Excellent straight-line performance by the A4 still nets fuel economy of up to 37 mpg highway—and the A4 makes big strides in ride and handling, thanks to a stiff new body structure and its first-ever adaptive dampers. Its five-link suspension has been redesigned, its electric power steering re-geared, and its brakes re-sorted to give the A4 road manners that come close as can be to the outgoing S4.
We have yet to drive the A4 Ultra or the manual transmission A4.
We've put hundreds of miles on cars with the available sport-suspension tune, with the adaptive suspension, and with summer tires; the A4's capable road manners shine through, even if the steering doesn't deliver copious amounts of road information. It's blessed with composed and responsive handling that doesn't quite have the precision of an ATS or Q50S, but does outpoint those rivals in ride quality. It also has driver-selectable modes for the transmission, steering, throttle, and dampers that can be tweaked individually—a control freak's delight.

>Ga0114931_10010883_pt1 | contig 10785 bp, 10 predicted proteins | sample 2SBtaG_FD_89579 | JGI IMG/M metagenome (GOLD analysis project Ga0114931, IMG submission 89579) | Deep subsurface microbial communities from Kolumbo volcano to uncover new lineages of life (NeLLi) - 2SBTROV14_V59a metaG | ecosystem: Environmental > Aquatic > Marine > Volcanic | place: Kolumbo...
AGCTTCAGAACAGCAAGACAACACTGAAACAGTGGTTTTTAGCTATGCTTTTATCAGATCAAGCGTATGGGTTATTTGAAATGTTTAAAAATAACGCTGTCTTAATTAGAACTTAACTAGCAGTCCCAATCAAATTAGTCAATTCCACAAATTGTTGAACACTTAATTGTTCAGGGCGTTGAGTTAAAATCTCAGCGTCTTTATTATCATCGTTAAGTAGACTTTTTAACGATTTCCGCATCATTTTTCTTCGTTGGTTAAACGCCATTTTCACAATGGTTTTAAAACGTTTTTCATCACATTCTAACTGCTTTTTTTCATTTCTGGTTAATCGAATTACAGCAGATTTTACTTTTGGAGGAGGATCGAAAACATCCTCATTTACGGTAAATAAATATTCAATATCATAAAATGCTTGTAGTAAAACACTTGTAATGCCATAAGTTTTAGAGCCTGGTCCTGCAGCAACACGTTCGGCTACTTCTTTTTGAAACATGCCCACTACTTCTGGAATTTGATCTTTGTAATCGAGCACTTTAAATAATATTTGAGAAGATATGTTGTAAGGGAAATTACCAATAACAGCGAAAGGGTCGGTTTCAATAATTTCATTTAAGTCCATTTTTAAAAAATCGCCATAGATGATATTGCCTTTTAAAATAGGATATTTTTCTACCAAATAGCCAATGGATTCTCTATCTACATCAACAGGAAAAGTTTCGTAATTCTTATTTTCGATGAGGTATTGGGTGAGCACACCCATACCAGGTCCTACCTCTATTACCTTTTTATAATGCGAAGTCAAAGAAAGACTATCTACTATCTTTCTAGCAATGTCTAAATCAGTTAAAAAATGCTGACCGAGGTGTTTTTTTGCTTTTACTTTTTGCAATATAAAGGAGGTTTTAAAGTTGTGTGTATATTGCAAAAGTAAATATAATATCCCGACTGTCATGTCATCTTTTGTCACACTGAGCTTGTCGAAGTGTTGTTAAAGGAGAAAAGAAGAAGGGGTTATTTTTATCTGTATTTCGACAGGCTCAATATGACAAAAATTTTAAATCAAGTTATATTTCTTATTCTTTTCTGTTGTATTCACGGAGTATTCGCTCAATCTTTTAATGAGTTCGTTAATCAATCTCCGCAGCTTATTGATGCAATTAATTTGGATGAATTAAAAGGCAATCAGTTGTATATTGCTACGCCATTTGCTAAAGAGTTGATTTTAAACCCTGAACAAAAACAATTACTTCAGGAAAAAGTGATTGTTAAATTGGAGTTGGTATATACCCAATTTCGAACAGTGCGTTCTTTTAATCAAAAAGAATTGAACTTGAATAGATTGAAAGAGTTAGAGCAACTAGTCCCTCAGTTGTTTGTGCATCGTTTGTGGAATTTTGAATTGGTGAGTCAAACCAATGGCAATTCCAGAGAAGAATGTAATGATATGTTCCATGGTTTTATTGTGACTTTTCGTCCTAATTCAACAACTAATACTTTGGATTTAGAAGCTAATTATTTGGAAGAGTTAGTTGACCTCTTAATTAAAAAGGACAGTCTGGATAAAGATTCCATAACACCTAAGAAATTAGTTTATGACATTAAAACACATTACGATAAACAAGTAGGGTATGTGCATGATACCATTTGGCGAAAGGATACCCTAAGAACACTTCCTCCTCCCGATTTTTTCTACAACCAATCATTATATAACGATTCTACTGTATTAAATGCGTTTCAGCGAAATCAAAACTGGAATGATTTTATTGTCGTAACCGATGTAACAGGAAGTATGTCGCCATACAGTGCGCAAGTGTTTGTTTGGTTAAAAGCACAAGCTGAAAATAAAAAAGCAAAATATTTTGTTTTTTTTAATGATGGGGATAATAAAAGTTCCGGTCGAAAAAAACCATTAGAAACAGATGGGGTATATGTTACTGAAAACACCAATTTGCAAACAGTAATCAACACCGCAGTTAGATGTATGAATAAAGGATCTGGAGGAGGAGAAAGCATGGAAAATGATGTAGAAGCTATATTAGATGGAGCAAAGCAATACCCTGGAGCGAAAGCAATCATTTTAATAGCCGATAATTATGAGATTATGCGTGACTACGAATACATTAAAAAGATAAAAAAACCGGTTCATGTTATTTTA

2017 Audi A4 comfort, safety, and features
Audi has solved its rear-seat issues in the 2017 A4. It's always offered snug, comfortable front seats with long-distance space and support. In the past the A4 slacked off on back-seat accommodations, with a low cushion and not much knee room. The new car's extra inch of wheelbase and additional head room make it perfectly capable of carrying a 6-foot passenger behind a 6-foot driver with some knee room to spare. The trunk is large and regularly shaped, and small-item storage is good; there's even a semi-secret chamber to the left of the steering wheel, big enough for a couple of water bottles.